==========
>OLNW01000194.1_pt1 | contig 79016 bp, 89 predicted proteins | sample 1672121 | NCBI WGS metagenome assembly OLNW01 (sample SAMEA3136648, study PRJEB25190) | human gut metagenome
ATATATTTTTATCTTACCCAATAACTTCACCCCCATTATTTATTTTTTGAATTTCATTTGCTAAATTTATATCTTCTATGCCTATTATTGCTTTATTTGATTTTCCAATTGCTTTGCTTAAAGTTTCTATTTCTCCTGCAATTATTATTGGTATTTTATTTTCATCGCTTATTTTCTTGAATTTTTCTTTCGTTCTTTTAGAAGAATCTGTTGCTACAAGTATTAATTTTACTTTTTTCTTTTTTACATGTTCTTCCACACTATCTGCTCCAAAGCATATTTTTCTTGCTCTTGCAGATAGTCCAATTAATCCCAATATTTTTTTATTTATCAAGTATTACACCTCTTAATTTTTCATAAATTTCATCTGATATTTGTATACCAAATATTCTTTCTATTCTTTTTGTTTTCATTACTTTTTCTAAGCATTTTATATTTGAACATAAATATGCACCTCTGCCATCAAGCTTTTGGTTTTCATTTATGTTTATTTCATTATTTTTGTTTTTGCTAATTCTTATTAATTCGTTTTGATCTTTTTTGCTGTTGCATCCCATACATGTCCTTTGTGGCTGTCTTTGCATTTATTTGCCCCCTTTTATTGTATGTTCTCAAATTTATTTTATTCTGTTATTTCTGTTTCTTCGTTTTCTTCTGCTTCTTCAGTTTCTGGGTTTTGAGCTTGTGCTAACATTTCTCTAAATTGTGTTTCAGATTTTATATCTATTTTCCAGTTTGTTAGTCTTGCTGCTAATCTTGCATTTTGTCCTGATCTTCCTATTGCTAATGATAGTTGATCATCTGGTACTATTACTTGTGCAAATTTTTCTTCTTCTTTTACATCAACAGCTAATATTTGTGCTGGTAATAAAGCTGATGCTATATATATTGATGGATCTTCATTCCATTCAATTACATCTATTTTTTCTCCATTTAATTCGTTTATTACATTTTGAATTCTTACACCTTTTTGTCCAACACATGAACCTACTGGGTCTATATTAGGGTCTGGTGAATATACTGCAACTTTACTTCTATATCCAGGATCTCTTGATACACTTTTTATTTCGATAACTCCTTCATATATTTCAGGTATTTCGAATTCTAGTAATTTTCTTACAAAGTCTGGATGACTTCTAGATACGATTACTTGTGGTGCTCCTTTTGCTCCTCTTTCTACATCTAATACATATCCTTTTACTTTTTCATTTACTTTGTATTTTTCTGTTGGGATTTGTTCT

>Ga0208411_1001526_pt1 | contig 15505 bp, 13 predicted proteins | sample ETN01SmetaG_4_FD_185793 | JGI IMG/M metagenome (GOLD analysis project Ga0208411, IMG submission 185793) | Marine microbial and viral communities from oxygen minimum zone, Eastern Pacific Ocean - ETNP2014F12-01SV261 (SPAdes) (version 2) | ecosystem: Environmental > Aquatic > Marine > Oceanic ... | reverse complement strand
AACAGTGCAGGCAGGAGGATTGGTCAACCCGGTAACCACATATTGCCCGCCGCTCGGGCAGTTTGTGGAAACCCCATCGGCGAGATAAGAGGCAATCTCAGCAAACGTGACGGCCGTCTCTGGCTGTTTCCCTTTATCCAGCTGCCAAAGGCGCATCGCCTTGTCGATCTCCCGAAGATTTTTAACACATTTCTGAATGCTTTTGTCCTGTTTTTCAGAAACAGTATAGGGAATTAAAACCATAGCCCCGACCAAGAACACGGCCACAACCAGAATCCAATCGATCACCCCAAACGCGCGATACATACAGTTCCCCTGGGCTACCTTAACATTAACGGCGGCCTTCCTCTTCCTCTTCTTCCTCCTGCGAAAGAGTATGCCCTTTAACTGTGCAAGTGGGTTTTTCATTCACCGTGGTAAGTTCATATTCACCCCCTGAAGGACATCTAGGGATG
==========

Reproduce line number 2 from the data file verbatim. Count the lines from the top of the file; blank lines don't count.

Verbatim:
ATATATTTTTATCTTACCCAATAACTTCACCCCCATTATTTATTTTTTGAATTTCATTTGCTAAATTTATATCTTCTATGCCTATTATTGCTTTATTTGATTTTCCAATTGCTTTGCTTAAAGTTTCTATTTCTCCTGCAATTATTATTGGTATTTTATTTTCATCGCTTATTTTCTTGAATTTTTCTTTCGTTCTTTTAGAAGAATCTGTTGCTACAAGTATTAATTTTACTTTTTTCTTTTTTACATGTTCTTCCACACTATCTGCTCCAAAGCATATTTTTCTTGCTCTTGCAGATAGTCCAATTAATCCCAATATTTTTTTATTTATCAAGTATTACACCTCTTAATTTTTCATAAATTTCATCTGATATTTGTATACCAAATATTCTTTCTATTCTTTTTGTTTTCATTACTTTTTCTAAGCATTTTATATTTGAACATAAATATGCACCTCTGCCATCAAGCTTTTGGTTTTCATTTATGTTTATTTCATTATTTTTGTTTTTGCTAATTCTTATTAATTCGTTTTGATCTTTTTTGCTGTTGCATCCCATACATGTCCTTTGTGGCTGTCTTTGCATTTATTTGCCCCCTTTTATTGTATGTTCTCAAATTTATTTTATTCTGTTATTTCTGTTTCTTCGTTTTCTTCTGCTTCTTCAGTTTCTGGGTTTTGAGCTTGTGCTAACATTTCTCTAAATTGTGTTTCAGATTTTATATCTATTTTCCAGTTTGTTAGTCTTGCTGCTAATCTTGCATTTTGTCCTGATCTTCCTATTGCTAATGATAGTTGATCATCTGGTACTATTACTTGTGCAAATTTTTCTTCTTCTTTTACATCAACAGCTAATATTTGTGCTGGTAATAAAGCTGATGCTATATATATTGATGGATCTTCATTCCATTCAATTACATCTATTTTTTCTCCATTTAATTCGTTTATTACATTTTGAATTCTTACACCTTTTTGTCCAACACATGAACCTACTGGGTCTATATTAGGGTCTGGTGAATATACTGCAACTTTACTTCTATATCCAGGATCTCTTGATACACTTTTTATTTCGATAACTCCTTCATATATTTCAGGTATTTCGAATTCTAGTAATTTTCTTACAAAGTCTGGATGACTTCTAGATACGATTACTTGTGGTGCTCCTTTTGCTCCTCTTTCTACATCTAATACATATCCTTTTACTTTTTCATTTACTTTGTATTTTTCTGTTGGGATTTGTTCT